An important interview tip for women: brag! Photo Credit: www.womendish.com

An important interview tip for women: be yourself!
Photo Credit: www.womendish.com

Interview Tips for Women: Your Accomplishments

Brag!  This is not the time to be humble.  Make sure that you can discuss every job on your resume from the perspective of what you accomplished and what you contributed.  If you’re looking for a more senior position, you should be speaking in terms of how you led your team to achieve X or Y. But if you’re interviewing for a less senior position, it’s crucial to speak in the first person so the interviewer understands the accomplishments are yours. This is a key piece of career advice that often gets overlooked. Think about what you can contribute to your new employer and be as specific as possible.  The interviewer doesn’t want to hear only that you’re a hard worker.  She/he wants to here what abilities and experience you bring to the table.

Interview Tips for Women: Timing is Key

Watch your timing!  Don’t ask about vacation, work/life balance, compensation or other benefits at your first interview.  Of course these are important!  But you don’t want the interviewer to think that these are more important to you than the job content and opportunity to contribute to the company’s objectives.  Just as you wouldn’t bring up how many kids you want to have on a first date, don’t discuss your special needs on a first interview.  Once you and the interviewer have fallen in love, you’re in a better position to ask for things you want. (So keep in mind that regardless of whose career advice you’re following, timing is everything and when applying any interview tips you must be mindful of the situation.)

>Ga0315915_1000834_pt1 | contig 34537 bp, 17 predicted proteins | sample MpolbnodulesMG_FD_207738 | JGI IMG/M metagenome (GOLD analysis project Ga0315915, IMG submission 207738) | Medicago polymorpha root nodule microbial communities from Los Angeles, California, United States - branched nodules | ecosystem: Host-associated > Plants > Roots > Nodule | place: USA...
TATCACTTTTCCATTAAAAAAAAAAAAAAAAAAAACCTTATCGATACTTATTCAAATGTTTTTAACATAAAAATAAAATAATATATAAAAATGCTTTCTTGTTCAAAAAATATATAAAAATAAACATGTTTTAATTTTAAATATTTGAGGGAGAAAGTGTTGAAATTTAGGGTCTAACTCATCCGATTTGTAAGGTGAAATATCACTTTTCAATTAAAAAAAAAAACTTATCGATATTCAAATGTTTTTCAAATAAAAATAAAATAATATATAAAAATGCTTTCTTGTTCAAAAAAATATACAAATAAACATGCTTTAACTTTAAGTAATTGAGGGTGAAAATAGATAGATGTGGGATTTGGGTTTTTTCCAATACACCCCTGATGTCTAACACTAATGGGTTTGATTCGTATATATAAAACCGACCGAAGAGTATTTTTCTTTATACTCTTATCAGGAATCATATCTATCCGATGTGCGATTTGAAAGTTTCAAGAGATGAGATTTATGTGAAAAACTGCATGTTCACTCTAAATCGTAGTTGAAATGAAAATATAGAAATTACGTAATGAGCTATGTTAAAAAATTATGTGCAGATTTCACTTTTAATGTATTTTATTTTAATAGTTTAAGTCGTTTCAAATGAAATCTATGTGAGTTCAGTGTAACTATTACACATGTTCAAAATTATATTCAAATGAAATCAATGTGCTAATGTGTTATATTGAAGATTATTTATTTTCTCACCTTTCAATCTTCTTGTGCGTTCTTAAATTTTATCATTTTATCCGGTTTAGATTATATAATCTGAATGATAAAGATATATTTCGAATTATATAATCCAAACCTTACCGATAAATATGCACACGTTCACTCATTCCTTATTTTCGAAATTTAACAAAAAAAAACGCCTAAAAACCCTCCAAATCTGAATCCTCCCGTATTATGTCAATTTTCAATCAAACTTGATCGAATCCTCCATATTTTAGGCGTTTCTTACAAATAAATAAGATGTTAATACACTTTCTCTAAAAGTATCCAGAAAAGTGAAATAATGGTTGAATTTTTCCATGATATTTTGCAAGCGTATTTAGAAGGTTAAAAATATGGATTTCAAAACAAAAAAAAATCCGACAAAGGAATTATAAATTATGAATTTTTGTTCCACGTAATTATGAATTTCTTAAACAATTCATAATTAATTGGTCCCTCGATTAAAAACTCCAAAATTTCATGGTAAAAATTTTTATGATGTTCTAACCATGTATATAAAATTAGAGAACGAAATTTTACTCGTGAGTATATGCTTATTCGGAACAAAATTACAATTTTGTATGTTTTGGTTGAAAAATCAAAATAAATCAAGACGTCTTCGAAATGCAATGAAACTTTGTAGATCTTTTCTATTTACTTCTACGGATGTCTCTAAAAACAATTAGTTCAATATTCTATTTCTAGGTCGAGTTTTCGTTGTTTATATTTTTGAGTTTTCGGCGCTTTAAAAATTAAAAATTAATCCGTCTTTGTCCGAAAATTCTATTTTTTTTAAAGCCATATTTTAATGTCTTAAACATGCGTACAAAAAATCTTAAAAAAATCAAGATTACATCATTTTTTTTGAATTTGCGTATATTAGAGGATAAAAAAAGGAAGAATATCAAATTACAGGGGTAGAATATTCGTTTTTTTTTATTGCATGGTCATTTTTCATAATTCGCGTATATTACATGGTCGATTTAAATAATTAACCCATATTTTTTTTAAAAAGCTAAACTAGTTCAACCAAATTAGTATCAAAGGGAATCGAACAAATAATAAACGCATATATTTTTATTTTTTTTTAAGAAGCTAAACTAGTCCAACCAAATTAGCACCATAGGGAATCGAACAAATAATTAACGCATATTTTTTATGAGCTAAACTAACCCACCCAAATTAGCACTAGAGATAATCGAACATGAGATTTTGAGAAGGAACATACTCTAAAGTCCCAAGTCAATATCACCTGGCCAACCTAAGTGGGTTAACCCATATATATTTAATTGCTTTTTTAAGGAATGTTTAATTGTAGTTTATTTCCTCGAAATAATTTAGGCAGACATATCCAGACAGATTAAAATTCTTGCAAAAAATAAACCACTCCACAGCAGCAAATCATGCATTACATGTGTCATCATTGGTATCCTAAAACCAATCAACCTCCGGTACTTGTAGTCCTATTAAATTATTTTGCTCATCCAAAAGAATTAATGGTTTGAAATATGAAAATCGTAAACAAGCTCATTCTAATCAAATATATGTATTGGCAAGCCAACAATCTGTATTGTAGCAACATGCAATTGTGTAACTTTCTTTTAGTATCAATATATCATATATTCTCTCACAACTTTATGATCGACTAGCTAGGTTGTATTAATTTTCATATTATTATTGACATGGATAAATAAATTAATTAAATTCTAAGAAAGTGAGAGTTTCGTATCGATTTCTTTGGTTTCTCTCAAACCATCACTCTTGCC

Interview Tips for Women: When interviewing, keep in mind this sound career advice

When interviewing, keep in mind this sound career advice

Interview Tips for Women: Making a Personal Connection

Make a personal connection!  This is something that women are particularly good at, but sometimes we think it’s not professional, so we hold back.  You obviously seem to be qualified for the job, because you were called in for an interview.  Hopefully you’ve been doing a good job of talking about your accomplishments.  But interviewers want to hire people they like.  People they would want to work side-by-side with and go to lunch with.  If you notice the interviewer has a photo from a ski trip and you like to ski, make that connection.  If you see photos of kids, it’s OK to comment that they’re cute.

Although this is sound career advice for everyone, women can benefit from focusing their attention on the aspects I highlighted. I promise you that if you follow these interview tips for women, you’ll have a great interview and you’ll be settled into your new job before you know it!

 

Susan Landon, Managing Partner New York, Alexander Hughes Executive Search Consultants